Monday, June 11, 2012

June 10, 2012 - Spiritual Gifts: The Three R's

Ephesians 4:4-6, 11-13

There are some people who possess extraordinary abilities.  A classmate of mine in college is a concert-level pianist.  I would marvel at his ability, and though I haven’t heard him play in years, I imagine he has increased in his ability.  He is the kind of person we describe as possessing a real gift. A gift, we often think, is an ability that rises to the level of being extraordinary. 

Perhaps this is why we sometimes claim we don’t have any gifts.  We don’t see ourselves as possessing any particularly extraordinary ability, so we assume we must not be gifted.  As we continue our series of messages about spiritual gifts I want to remind you that each person has been given a spiritual gift.

In the coming weeks I am going to go through the generally accepted list of gifts and spend a few minutes talking about each gift.  I say the generally accepted list of gifts because there are some variations.  In thinking about how to present these gifts, I decided to place them under three categories – Relational, Revelatory, and Redemptive – the three R’s.  The Relational gifts are, obviously, those gifts that deal with relationships among people.  The Revelatory gifts are those that deal with some matter of insight – something that has been revealed by the power of God.  The Redemptive gifts are those that have the effect of changing the life of another person.

There are seventeen gifts I will be dealing with in the coming weeks, and I will not have the time for any in-depth discussion of each gift.  What I hope to accomplish is to provide you with at least a brief explanation of each gift and also an idea or two of how those gifts can be used.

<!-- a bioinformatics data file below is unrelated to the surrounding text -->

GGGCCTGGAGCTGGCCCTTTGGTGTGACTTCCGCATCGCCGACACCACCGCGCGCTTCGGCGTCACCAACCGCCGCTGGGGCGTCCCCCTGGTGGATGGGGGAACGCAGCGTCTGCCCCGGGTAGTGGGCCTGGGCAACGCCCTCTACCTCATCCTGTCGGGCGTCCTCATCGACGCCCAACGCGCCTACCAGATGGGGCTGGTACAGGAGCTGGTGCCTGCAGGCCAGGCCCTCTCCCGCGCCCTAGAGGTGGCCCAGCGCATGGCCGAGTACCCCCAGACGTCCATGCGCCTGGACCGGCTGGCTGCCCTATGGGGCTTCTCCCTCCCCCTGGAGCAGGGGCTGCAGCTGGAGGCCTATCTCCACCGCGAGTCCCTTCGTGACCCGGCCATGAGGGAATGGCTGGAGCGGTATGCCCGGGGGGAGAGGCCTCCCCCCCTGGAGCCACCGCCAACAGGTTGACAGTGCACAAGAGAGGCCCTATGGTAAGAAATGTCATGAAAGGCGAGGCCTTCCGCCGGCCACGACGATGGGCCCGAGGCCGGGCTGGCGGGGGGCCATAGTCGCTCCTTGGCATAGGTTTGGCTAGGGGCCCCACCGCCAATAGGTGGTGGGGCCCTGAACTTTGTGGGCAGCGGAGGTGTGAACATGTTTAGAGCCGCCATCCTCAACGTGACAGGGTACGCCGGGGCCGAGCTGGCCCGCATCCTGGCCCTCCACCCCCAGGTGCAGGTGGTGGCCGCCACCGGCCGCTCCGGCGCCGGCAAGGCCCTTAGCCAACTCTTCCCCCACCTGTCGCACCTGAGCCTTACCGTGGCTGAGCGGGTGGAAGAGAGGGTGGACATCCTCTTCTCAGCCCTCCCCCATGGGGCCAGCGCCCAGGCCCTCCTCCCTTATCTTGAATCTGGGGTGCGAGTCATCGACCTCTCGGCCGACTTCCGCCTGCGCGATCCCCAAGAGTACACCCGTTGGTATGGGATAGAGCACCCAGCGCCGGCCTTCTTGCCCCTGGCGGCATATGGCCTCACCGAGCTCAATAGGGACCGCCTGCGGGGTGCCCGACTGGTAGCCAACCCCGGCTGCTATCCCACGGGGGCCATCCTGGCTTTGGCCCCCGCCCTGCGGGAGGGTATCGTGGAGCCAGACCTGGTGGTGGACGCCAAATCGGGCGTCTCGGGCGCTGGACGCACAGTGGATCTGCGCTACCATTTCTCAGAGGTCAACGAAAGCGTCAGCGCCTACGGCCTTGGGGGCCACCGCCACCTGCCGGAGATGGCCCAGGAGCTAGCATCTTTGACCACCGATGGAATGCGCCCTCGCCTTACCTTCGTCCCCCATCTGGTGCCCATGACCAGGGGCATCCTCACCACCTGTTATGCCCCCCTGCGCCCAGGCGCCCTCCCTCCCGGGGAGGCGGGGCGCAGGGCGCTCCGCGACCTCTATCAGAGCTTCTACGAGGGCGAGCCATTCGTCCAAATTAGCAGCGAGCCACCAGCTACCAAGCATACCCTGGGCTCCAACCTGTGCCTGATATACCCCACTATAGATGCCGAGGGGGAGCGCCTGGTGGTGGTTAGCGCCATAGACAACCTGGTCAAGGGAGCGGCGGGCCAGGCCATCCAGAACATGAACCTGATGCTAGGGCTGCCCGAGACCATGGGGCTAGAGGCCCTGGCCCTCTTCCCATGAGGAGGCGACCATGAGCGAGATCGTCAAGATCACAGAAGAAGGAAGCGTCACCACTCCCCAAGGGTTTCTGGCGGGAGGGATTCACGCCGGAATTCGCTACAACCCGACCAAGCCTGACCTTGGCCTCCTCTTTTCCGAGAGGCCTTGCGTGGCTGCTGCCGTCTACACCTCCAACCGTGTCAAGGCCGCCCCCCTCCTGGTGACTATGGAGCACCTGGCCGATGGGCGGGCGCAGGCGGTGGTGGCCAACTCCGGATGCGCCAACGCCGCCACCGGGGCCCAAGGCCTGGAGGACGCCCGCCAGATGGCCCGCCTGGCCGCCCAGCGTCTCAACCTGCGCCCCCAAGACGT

These are the gifts, according to category –




Apostle is a word we use to refer to the disciples who were the closest followers of Jesus – the original twelve plus Matthias, who replaced Judas, and also Paul.  The word means to serve as an ambassador on behalf of another person.

The gift of apostleship has a number of expressions but I want to mention a couple in particular.

The first expression is that of being a spiritual entrepreneur.  To explain the idea of a spiritual entrepreneur I’ll tell you about a friend of mine who is a minister, although he never set out to be a minister.  I was his youth minister years ago and he used to tell me that he couldn’t imagine being a minister and that he would never do such a thing.  He is the founding minister of a church and I am always impressed at his intuitive understanding of how to reach people and how to build a church.  He would be a great business entrepreneur, I think, because he just has an instinct for knowing not only how to do things but also an instinct for knowing what to do.  I always ask him the same question – how did you know to do that?

The gift of apostleship is one that brings creativity to people, it is the kind of gift that allows people to think outside of the box and look at life in a unique way.  It is a gift that we really, really need these days, as the world is changing so dramatically and as the old ways of doing things are no longer very effective.

If you find yourself thinking we don’t have to do the same old thing.  We can do something differently, you probably have the gift of apostleship.